Posts tagged ‘repetition’

56. What Joe Saw by Anna Grossnickle Hines

what joe sawRetell: Joe is always lagging behind the class.  His teacher and his classmates are always telling him to hurry up.  It’s not until a classmate stops to tie his shoes that he realizes why Joe keeps falling behind.

Topics: school, field trips, discovery, curiosity

Units of Study: Realistic Fiction, Talking and Writing about Texts

Tribes: appreciations/no put-downs, mutual respect

Habits of Mind: responding with wonderment and awe

Reading Skills: interpretation, inference

Writing Skills: using repetition, dialogue

My Thoughts: The main character in this book reminds me of my sweetheart.  When we’re on route somewhere he always stops to smell the flowers on butterfly bushes or picks fruit from trees.  If I’m in a hurry it can be frustrating at first, but most of the time it’s worth it to be a few minutes late.  I appreciate how he makes me slow down and notice the world around me.  What Joe Saw is a good book to read when you want your class to discuss the importance of paying attention to small details.  However, you may not want to read this book to your class just before going on a field trip.  It may be good to read during an interpretation unit.  I can imagine having interesting discussions about the  individual vs. the group.

August 22, 2009 at 2:57 am Leave a comment

43. A Fine, Fine School by Sharon Creech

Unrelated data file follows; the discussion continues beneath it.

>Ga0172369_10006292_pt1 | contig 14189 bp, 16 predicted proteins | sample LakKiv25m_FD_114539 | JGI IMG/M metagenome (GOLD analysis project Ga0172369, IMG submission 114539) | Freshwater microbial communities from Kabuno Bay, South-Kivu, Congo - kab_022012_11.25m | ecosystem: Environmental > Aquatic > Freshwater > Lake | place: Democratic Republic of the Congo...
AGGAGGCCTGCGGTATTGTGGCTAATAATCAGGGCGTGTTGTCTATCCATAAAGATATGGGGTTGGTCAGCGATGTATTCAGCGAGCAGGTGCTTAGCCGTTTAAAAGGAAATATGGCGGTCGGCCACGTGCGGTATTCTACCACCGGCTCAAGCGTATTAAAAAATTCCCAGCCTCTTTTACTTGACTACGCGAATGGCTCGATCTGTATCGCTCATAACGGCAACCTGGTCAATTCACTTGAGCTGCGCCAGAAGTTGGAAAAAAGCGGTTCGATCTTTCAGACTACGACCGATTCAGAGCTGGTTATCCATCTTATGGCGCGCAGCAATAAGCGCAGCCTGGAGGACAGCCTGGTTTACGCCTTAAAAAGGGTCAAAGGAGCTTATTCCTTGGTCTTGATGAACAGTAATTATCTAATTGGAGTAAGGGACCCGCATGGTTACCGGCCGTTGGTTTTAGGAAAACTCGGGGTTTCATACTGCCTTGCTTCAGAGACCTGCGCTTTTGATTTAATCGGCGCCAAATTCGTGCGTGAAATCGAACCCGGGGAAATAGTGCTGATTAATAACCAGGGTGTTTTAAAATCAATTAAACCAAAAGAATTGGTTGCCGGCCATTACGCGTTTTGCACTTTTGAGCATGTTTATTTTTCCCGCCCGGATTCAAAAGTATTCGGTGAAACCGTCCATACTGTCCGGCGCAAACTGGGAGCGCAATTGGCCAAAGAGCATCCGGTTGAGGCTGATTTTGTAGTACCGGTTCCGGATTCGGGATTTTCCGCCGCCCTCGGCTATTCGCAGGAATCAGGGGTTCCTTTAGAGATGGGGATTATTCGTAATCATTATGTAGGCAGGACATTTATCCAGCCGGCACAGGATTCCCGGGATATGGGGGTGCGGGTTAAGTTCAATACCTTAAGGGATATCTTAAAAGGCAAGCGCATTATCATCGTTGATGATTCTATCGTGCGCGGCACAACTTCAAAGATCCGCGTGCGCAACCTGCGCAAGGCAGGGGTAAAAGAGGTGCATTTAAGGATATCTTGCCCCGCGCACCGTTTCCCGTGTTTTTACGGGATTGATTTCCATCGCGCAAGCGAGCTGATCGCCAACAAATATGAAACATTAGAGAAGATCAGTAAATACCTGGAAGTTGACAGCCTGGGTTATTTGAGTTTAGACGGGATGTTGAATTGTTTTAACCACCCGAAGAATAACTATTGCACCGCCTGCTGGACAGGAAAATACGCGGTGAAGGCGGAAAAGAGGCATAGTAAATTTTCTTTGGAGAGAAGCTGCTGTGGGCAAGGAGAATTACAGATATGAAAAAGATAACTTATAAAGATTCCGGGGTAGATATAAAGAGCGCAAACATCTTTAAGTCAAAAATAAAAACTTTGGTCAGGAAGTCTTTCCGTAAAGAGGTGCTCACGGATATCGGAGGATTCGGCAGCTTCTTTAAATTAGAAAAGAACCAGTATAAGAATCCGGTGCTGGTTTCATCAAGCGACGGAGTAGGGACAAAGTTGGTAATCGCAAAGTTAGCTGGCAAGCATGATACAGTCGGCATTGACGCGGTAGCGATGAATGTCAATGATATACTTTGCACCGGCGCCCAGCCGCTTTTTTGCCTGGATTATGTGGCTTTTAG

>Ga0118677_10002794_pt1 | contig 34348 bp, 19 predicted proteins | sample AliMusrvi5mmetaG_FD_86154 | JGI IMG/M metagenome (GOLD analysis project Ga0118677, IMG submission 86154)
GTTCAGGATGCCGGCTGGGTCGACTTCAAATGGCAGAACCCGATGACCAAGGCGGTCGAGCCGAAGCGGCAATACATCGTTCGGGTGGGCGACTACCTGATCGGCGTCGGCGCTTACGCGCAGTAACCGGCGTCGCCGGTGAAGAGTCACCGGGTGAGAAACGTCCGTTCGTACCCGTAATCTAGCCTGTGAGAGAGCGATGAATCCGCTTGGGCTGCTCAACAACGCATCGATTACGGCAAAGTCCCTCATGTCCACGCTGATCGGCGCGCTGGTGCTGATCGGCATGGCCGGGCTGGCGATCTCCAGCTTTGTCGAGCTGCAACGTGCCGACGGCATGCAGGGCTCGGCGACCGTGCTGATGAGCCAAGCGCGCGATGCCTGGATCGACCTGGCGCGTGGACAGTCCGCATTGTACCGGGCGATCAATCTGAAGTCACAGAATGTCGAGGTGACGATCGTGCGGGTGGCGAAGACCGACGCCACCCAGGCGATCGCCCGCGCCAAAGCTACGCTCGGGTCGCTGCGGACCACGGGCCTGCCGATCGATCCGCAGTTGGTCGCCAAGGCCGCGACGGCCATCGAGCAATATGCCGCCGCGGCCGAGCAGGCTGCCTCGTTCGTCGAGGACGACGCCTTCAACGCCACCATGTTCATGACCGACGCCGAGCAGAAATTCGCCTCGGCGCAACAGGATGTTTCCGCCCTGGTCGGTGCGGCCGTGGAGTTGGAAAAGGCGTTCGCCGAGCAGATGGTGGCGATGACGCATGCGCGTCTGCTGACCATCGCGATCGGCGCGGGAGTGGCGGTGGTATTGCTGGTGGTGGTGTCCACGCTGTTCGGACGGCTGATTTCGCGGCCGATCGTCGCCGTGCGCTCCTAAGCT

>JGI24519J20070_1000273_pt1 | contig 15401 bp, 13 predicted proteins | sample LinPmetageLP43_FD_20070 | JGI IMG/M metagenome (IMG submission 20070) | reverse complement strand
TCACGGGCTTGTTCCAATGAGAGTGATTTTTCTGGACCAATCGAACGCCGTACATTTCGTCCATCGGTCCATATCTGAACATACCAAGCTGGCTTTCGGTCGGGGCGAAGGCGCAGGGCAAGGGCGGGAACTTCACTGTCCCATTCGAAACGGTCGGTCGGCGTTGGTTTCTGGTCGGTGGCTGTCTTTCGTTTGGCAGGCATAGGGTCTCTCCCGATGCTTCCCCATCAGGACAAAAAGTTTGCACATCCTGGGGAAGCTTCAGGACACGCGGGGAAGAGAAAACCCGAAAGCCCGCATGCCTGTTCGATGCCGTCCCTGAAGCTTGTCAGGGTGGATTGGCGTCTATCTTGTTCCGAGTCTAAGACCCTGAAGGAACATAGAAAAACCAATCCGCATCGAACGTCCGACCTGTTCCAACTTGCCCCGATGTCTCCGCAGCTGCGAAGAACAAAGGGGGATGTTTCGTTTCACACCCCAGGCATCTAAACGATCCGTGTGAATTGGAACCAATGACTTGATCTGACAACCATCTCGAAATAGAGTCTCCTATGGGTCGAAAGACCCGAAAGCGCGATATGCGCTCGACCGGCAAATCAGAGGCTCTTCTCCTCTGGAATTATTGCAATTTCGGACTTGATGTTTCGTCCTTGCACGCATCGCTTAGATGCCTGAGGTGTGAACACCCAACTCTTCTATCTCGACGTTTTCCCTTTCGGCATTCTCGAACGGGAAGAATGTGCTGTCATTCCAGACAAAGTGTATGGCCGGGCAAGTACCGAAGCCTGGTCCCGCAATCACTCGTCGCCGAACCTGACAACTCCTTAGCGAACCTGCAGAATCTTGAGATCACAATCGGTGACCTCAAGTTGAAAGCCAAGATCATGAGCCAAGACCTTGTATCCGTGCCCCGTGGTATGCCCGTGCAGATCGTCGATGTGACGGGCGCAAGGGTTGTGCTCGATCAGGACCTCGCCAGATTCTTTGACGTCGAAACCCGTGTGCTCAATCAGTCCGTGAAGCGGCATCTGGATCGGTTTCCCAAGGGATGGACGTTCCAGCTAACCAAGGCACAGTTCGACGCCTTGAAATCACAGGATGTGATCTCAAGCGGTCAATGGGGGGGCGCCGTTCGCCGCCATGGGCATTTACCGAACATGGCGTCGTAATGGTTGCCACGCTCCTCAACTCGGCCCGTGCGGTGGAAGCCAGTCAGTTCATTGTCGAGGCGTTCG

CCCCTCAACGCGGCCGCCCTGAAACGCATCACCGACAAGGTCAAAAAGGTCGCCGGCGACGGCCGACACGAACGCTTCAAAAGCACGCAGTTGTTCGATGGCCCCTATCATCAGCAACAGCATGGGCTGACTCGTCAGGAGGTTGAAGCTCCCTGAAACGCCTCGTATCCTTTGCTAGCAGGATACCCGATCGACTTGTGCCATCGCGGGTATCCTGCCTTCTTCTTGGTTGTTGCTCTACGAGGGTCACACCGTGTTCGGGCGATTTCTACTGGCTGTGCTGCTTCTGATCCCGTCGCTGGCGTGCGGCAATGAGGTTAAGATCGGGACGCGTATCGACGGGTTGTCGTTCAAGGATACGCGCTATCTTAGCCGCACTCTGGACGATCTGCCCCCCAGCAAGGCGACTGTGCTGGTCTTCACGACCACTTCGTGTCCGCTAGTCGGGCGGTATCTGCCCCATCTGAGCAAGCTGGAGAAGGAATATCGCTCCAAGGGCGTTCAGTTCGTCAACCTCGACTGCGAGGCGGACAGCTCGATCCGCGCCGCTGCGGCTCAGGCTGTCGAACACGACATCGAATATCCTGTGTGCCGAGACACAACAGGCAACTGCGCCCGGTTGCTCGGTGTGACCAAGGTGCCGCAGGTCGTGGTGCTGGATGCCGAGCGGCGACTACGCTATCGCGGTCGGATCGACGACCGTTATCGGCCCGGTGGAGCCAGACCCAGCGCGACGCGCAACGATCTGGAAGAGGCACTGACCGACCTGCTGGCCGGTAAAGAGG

a fine fine schoolRetell: Mr. Keene is a principal who loves his school.  He loves it so much that he gradually increases the amount of days students and teachers come to school.  He learns that it’s impossible to have a ‘fine, fine school’ without balance between studying and play.

Topics: school, siblings, principals, problem-solving, authority

Units of Study: Social Issues, Talking and Writing About Texts, Test Prep

Tribes: mutual respect

Habits of Mind: taking responsible risks

Reading Skills: interpretation, inference

Writing Skills: using repetition

My Thoughts: This may be a nice book to read aloud during test time.  It will remind everyone that school isn’t the only place where learning happens.  I think I may read this book when I want to discuss respectful and powerful ways to solve problems.  The main character, Tillie is patient when her school year keeps increasing.  However, when she’s had enough she doesn’t melt down.  She goes to the principal, calmly states her case, and ends up changing his mind.  A Fine, Fine School illustrates the importance of (respectfully) challenging authority.  I hope after reading this book, my students will have the courage to (respectfully) challenge me.

August 8, 2009 at 3:40 pm Leave a comment

33. The A+ Custodian by Louise Borden

the a+ custodianRetell: John Carillo is the custodian for Dublin Elementary School.  Everyone in the school thinks he is a great custodian.  A few students decide to find a way to appreciate all his hard work.

Topics: custodians, school, hard work,

Units of Study: personal essay, realistic fiction